PAGE THREE

Joe Elbert's Zoo Tales

Video
Old McDonald had a farm and so does the National Zoo. It's the Kids' Farm, a hands-on exhibit where young visitors are encouraged to take an active part in learning the basics of animal care and the origins of some of the foods we eat. Video by Joe Elbert

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Monday, November 17, 2008

In this occasional Page Three feature, photographer Joe Elbert uses a camera to show you inside Washington's National Zoo. You can see his videos at http://washingtonpost.com/zootales.

Old McDonald had a farm, and so does the National Zoo. It's the Kids' Farm, a hands-on exhibit where young visitors are encouraged to take an active part in learning the basics of animal care and the origins of some of the foods we eat.

Although it isn't a traditional petting zoo, children (and adults) can touch Cirrus, Ziggy and Orion, the farm's three alpacas; goats Lucy and Ethel; donkeys George, Pat, Giuseppe and Flash; and Tulip the cow. Ossabaw Island hogs and silver fox rabbits round out the livestock.

At the Caring Corral, children learn how to take care of animals by helping animal keepers and volunteers groom the goats and donkeys. Kids' Farm opened in June 2004 and occupies nearly two acres. The zoo uses a tasty treat -- pizza -- to teach how some foods are grown and how they become part of a favorite meal. In the Pizza Garden, children can see how pizza ingredients -- such as tomatoes, wheat and herbs -- are cultivated. Then they can head off to play on the Giant Pizza Playground.

About the animals:

· Cirrus, who is white; Ziggy, who is brown; and Orion, who is tan, are the farm's three alpacas. These animals normally live at high elevations, so they have thick fiber coats and large hearts and lungs to increase the amount of oxygen they can inhale in the cold, thin mountain air.

· Kids' Farm has six goats representing three unique breeds. Lucy and Ethel are Nigerian dwarfs. The Anglo-Nubian goats are Iris and Lucky, and the San Clemente Island goats are Mortimer and Marla. Anglo-Nubian goats can produce up to 1,500 pounds of milk a year and thrive in warmer climates. The conservation status of San Clemente Island goats is critical because they are native only to the Southern California island for which they are named. Their smaller size is likely a result of insular dwarfism, an adaptation to living on an island with limited resources.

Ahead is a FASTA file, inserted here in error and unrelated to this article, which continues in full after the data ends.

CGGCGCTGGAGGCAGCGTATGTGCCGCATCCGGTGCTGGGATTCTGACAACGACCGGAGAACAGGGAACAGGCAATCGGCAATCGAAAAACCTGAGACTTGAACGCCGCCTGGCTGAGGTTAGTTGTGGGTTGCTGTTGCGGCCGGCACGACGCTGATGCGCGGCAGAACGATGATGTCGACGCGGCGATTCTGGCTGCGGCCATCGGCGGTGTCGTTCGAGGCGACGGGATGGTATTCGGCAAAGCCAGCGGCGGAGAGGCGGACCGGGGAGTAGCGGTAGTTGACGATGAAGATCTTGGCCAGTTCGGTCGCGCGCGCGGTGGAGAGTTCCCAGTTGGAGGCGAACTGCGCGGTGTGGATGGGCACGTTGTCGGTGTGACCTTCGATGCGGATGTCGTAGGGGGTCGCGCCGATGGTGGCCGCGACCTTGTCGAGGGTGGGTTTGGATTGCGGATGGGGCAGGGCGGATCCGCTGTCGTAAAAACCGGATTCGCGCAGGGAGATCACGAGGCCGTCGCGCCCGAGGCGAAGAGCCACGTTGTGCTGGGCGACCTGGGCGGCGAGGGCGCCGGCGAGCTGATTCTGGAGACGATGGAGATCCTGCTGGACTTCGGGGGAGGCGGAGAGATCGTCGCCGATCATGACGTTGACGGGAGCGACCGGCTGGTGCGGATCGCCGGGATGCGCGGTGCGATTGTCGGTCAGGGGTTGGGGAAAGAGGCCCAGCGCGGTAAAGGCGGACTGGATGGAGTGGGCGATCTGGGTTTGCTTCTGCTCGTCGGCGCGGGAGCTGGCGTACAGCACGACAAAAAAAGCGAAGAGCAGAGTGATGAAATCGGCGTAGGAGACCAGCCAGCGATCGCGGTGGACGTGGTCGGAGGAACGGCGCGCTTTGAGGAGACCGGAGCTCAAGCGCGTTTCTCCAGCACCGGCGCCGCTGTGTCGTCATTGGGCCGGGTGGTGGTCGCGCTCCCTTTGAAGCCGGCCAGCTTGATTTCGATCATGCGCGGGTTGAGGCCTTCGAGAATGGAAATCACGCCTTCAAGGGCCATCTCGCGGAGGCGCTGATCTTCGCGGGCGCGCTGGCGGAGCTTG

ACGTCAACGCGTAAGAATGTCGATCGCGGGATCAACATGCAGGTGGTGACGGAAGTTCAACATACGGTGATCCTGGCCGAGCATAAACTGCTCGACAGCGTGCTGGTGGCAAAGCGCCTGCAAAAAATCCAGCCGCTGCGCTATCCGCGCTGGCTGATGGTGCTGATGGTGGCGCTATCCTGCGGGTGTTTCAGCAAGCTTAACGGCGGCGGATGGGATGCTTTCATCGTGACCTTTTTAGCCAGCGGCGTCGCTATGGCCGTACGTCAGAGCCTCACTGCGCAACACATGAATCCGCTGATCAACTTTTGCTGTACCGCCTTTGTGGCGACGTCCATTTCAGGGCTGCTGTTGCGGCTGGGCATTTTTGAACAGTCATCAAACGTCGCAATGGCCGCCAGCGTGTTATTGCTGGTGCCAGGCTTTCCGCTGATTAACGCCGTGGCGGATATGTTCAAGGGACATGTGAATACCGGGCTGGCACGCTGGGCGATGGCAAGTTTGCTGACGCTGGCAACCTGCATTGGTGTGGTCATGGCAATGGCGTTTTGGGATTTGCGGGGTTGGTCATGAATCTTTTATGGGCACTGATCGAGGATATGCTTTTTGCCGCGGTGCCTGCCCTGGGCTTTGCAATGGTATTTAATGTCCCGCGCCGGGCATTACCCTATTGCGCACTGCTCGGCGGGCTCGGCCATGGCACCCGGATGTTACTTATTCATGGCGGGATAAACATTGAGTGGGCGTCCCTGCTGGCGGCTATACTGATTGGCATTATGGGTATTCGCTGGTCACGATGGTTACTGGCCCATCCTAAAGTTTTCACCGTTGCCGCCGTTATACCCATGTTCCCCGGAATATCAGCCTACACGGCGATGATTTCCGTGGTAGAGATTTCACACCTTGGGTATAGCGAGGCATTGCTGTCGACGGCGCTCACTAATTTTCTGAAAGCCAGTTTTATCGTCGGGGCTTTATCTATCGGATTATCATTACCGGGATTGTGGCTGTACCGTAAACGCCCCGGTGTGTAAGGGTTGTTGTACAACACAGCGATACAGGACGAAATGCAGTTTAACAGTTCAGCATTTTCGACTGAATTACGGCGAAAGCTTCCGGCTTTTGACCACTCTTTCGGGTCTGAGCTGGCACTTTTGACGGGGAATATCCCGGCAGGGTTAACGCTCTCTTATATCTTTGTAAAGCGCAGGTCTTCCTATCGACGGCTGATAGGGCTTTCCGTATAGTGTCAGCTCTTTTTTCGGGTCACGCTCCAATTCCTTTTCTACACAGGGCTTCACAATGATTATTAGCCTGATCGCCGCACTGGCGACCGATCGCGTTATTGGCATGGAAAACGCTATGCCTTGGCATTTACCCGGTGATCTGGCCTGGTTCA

· Four gelded (neutered) male miniature Mediterranean donkeys, named George, Pat, Giuseppe, and Flash, also live at the farm. They are all between 7 and 8 years old. Flash, the gray donkey, is the most dominant of the group. Donkeys can mate with horses and zebras, but their offspring are always sterile or infertile.

· The two female Ossabaw Island hogs at the zoo are named Carolina and Savannah. In the 16th century, Spanish explorers brought hogs to North America. They left a population of hogs on Ossabaw, an island off the Georgia coast, as a food source for future explorers. On Ossabaw Island, food becomes scarcer in the spring, so these hogs have developed a way of metabolizing fat more efficiently, which means they don't have to eat as much.

· The Kids' Farm has four silver fox rabbits, a breed developed in the early 20th century in the United States. The breed has two recognized varieties, blue and black. Baby silver fox rabbits are born blue or black and begin to turn silver at 4 weeks old. At 5 months, the silvering process is complete. Their coat is longer and a bit coarser than that of most other rabbits.


© 2008 The Washington Post Company

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